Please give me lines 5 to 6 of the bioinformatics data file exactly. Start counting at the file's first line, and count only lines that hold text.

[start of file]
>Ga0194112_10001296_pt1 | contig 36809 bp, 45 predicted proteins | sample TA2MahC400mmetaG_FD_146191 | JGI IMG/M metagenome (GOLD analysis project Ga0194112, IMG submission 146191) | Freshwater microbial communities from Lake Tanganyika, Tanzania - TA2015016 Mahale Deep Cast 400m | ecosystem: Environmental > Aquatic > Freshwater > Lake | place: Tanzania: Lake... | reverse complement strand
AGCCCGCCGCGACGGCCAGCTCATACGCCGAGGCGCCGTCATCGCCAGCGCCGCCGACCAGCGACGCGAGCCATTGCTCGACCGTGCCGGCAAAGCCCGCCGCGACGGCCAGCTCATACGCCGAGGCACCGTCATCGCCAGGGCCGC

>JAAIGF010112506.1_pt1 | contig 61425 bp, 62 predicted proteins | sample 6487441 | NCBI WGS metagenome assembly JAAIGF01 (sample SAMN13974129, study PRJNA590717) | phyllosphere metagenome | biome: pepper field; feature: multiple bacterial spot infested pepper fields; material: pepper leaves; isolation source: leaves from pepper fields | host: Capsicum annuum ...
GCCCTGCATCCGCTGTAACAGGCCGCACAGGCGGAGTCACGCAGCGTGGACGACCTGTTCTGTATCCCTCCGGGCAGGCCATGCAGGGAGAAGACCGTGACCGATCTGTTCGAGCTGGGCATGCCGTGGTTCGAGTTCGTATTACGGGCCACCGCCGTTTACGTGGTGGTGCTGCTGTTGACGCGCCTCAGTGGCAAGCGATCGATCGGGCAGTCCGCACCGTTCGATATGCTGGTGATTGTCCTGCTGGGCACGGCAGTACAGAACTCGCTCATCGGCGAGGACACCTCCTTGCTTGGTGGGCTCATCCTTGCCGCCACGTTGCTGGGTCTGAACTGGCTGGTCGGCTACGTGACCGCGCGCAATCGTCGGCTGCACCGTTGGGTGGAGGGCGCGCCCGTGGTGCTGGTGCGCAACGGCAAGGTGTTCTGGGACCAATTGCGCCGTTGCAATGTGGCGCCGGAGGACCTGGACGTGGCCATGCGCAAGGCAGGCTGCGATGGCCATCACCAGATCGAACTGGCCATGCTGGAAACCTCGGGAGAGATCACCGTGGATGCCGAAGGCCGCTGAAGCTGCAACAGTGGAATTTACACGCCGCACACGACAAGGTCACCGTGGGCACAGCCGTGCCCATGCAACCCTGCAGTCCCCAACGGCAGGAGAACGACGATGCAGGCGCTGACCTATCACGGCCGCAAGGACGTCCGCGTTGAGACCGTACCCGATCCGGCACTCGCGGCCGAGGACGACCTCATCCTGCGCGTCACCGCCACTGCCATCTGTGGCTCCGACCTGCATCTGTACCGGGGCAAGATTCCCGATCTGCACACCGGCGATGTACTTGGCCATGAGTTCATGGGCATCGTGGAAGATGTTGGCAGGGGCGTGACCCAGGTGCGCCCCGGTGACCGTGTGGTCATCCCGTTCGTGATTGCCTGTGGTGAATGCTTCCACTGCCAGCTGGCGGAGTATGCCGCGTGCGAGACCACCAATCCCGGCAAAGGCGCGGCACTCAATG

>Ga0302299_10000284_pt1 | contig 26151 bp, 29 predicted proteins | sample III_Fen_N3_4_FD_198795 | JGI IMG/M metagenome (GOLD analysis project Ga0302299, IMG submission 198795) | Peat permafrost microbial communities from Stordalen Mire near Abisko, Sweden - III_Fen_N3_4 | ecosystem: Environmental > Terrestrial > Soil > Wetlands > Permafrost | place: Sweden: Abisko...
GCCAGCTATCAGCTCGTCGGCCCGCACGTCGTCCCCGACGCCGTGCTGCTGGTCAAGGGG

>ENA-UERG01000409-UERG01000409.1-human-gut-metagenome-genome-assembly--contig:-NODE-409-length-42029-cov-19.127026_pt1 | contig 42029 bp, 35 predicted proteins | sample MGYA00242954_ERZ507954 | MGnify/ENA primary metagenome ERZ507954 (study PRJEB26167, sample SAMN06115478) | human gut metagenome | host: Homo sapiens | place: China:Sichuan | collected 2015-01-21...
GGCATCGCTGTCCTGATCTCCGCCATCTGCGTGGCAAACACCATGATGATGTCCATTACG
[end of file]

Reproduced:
>Ga0302299_10000284_pt1 | contig 26151 bp, 29 predicted proteins | sample III_Fen_N3_4_FD_198795 | JGI IMG/M metagenome (GOLD analysis project Ga0302299, IMG submission 198795) | Peat permafrost microbial communities from Stordalen Mire near Abisko, Sweden - III_Fen_N3_4 | ecosystem: Environmental > Terrestrial > Soil > Wetlands > Permafrost | place: Sweden: Abisko...
GCCAGCTATCAGCTCGTCGGCCCGCACGTCGTCCCCGACGCCGTGCTGCTGGTCAAGGGG